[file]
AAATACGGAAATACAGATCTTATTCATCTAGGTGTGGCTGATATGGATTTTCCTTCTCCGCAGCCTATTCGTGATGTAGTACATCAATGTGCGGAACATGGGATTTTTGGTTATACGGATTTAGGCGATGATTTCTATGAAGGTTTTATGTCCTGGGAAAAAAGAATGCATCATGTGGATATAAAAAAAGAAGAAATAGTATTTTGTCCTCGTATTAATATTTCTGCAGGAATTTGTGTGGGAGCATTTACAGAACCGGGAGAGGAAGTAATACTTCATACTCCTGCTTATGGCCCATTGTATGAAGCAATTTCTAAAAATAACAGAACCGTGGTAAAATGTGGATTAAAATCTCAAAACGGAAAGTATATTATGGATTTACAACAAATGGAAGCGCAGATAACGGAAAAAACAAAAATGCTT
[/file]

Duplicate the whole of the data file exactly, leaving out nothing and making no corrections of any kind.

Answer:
AAATACGGAAATACAGATCTTATTCATCTAGGTGTGGCTGATATGGATTTTCCTTCTCCGCAGCCTATTCGTGATGTAGTACATCAATGTGCGGAACATGGGATTTTTGGTTATACGGATTTAGGCGATGATTTCTATGAAGGTTTTATGTCCTGGGAAAAAAGAATGCATCATGTGGATATAAAAAAAGAAGAAATAGTATTTTGTCCTCGTATTAATATTTCTGCAGGAATTTGTGTGGGAGCATTTACAGAACCGGGAGAGGAAGTAATACTTCATACTCCTGCTTATGGCCCATTGTATGAAGCAATTTCTAAAAATAACAGAACCGTGGTAAAATGTGGATTAAAATCTCAAAACGGAAAGTATATTATGGATTTACAACAAATGGAAGCGCAGATAACGGAAAAAACAAAAATGCTT